“But, more to the point, why install me? What have you in common with me? What in me do you admire – that I took up arms against the British with whom your people maintained a friendly equation?
“I christened Gandhi ‘father of the nation’; people of your persuasion finished him off. Indeed, one of them who venerates his assassin sits in parliament as one of your elected party members.
“I adored Nehru, and made him chairperson of my Planning Committee when I was Congress president in 1938; you revile him and his legacy, and you dissolved the Planning Commission that he had established to carry forward the idea of planned, equitable economic growth.
“I admired the Bolshevik Revolution and its ideals and I remained a socialist/leftist all my life, leaving behind my Forward Bloc which continues to align with the communists to this day.
“All that is anathema to you, who believe in palming off the commanding heights of national wealth to crony capitalists. Indeed, a little bird tells me that a recent “mood of the nation” survey has shown that 48% Indians believe you make economic policy only for the rich (India Today).
“I named my army units in the INA as “Gandhi Brigade”, “Nehru Brigade”, “Azad Brigade” etc. and had three Urdu words for its motto; yet you think Gandhi, Nehru, Azad were my antagonists, and that I was a Hindi nationalist at heart.
“When I invoked heroes at parade time, chief among them was Tipu Sultan. Your people in Karnataka can hardly bear to have him mentioned.
“I wrote that all Savarkar seemed interested in was to enlist Indians in the British army so they would acquire military knowhow; I despised sectarian thinking and called for “secular and scientific education”; you seem to want to say to the people that Nehru alone was a secularist who damaged your idea of India.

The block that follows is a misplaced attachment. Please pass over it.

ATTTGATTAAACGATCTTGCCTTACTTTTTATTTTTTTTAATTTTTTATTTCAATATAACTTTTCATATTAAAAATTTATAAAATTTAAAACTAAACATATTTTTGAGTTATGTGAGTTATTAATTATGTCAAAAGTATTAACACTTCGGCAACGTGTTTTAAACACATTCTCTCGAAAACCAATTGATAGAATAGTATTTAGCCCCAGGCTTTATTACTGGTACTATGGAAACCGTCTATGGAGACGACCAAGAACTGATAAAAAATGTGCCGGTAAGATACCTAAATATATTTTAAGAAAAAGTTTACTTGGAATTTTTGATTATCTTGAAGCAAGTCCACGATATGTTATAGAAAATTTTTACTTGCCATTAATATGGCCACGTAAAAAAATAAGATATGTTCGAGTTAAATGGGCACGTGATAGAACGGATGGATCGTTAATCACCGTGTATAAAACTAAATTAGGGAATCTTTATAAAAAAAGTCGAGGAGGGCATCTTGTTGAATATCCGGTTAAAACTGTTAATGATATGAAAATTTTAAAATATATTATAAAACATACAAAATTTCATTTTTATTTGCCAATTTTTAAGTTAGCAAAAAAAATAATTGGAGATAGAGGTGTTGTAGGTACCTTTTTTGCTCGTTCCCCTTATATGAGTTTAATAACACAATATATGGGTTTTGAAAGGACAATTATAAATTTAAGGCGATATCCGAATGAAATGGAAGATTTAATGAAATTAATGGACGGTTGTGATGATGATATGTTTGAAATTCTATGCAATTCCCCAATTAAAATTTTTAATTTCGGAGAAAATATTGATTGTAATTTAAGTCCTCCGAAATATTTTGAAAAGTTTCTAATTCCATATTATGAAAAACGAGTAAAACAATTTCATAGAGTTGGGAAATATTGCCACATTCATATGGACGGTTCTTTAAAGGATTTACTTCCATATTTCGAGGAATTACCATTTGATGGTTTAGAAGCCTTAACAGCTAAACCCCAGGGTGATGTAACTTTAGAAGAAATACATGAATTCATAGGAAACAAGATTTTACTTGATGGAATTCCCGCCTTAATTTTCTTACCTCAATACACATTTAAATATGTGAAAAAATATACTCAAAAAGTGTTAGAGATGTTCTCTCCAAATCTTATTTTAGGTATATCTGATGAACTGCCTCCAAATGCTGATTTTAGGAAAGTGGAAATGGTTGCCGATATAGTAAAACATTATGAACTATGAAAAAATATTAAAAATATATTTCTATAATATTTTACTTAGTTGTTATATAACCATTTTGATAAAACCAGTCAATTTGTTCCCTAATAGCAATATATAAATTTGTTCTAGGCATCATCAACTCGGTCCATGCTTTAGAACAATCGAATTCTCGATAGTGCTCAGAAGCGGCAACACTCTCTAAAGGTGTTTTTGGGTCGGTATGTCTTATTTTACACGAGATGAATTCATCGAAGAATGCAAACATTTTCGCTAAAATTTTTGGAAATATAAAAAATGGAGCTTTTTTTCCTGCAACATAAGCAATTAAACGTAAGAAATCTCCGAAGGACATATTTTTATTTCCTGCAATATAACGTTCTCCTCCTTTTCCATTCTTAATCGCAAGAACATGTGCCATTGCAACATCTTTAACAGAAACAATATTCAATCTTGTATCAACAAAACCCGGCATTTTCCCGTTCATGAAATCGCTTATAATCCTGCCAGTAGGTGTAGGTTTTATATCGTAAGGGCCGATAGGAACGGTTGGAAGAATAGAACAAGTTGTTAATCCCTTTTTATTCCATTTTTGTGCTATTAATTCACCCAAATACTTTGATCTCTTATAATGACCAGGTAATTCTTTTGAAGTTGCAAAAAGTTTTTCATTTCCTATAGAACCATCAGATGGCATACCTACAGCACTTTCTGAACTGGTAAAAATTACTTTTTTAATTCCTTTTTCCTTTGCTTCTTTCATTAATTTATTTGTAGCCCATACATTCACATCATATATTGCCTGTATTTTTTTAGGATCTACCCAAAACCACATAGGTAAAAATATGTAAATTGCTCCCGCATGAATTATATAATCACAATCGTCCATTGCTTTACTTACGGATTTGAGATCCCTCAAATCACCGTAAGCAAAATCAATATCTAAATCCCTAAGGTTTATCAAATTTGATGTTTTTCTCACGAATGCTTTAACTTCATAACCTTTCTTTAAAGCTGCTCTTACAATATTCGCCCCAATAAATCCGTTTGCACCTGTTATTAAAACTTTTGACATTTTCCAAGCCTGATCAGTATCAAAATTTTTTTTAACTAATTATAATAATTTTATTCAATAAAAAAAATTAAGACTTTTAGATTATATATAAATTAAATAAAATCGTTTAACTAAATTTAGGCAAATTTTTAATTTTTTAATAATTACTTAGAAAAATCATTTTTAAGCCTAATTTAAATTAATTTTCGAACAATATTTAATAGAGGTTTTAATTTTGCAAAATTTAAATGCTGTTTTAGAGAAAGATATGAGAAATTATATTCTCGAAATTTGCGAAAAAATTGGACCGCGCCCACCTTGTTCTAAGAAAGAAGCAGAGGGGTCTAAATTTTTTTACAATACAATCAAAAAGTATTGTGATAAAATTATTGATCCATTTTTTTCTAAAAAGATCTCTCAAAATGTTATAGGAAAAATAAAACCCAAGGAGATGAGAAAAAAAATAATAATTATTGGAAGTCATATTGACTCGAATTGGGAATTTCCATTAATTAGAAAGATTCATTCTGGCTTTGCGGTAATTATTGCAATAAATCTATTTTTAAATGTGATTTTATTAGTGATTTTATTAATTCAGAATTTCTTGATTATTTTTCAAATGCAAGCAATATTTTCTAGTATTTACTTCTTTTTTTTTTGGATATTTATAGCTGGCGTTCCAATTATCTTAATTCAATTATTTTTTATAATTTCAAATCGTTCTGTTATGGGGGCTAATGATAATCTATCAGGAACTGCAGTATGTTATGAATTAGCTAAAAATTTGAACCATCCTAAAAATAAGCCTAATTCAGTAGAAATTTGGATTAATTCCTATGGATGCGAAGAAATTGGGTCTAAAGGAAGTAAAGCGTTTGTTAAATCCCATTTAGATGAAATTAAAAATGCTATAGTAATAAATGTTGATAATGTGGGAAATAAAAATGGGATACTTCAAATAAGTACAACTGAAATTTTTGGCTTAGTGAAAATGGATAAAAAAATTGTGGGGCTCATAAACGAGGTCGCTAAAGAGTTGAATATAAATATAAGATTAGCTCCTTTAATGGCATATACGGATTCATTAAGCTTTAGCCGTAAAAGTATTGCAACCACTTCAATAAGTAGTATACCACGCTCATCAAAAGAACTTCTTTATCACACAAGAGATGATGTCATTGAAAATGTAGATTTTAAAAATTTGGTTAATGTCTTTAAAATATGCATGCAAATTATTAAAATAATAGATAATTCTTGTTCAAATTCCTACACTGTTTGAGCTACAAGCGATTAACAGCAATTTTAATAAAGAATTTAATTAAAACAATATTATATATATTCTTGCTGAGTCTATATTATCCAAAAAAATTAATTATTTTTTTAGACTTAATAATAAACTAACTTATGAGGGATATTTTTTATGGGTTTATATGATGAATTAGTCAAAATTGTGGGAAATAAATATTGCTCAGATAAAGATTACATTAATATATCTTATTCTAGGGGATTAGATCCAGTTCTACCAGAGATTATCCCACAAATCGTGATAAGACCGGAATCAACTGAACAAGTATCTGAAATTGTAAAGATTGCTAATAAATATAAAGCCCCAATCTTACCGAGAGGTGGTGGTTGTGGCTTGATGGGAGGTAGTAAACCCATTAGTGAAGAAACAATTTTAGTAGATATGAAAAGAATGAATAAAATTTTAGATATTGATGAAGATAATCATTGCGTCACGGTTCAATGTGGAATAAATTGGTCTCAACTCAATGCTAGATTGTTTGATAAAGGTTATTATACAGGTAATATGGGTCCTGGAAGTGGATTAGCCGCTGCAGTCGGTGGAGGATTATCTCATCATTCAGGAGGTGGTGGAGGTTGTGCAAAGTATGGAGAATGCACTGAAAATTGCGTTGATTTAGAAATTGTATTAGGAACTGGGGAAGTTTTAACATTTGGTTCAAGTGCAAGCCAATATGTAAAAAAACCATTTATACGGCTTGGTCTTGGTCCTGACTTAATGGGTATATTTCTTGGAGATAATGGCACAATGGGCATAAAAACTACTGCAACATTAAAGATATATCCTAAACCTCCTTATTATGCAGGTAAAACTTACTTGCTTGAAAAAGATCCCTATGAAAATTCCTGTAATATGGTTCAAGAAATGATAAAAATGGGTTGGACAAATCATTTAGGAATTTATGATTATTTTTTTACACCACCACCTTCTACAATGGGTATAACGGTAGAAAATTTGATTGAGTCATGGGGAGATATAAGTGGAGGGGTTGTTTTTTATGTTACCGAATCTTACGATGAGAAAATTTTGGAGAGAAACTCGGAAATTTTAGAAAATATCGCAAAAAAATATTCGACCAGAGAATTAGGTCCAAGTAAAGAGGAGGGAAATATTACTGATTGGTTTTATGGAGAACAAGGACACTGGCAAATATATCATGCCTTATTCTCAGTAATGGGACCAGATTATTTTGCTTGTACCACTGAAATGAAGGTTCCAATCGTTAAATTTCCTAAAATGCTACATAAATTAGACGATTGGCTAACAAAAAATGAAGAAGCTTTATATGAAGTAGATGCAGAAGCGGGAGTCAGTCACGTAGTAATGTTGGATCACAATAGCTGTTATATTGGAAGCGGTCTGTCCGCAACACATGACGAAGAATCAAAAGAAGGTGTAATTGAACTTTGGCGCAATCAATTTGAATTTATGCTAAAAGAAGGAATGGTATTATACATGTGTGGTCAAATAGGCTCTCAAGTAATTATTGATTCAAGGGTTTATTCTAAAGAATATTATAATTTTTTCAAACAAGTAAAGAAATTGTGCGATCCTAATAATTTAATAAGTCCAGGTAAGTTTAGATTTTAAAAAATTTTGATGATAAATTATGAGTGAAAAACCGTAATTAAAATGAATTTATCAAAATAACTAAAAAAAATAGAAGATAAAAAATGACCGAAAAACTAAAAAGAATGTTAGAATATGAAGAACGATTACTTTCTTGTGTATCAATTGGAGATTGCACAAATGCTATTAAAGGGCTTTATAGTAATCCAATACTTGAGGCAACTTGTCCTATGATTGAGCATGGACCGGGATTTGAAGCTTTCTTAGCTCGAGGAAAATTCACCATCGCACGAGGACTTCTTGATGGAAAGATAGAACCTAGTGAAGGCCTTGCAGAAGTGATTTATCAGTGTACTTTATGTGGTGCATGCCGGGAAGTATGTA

“My INA recruited volunteers from all communities, and some of my foremost generals were Muslims; you refuse to give even a single ticket to a Muslim to stand for your party in elections. I see that the reviled Owaisi has done better – having already given party tickets to four Hindus in Uttar Pradesh.
“And so on and so on.
“So what do we have in common that you should so exercise your mind on my behalf?
“As the ancients said to the moderns in the Battle of Books, how much better it would have been if you had imbibed and propagated some of my ideas and practices, rather than make a political point with my statue on false premises.
“And, should you answer that in honouring me thus, you demonstrate the catholicity of your democratic vision that seeks to laud even those who were unlike you, then I suggest the person you should first honour is Jawaharlal Nehru, the true yug purush after Gandhi, who gave you so much to boast of as if your own.”
And if the Statue of Unity could speak, what might the great Sardar have said?
Somewhat along these lines:
“May I first suggest that you search your heart, leave aside your slogans, and ask yourself: are you a uniter as you say I was, or are you a divider? Does your refusal to wear a Muslim skull cap unite Indians or divide them? Do your metaphors of shamshan/kabristan unite Indians or divide them? Does your refusal to speak one word of condemnation against those who called for genocide of Muslims in a ‘Dharma Sansad’ at Haridwar, and abused Gandhi in vilest terms in Raipur, unite Indians or divide them?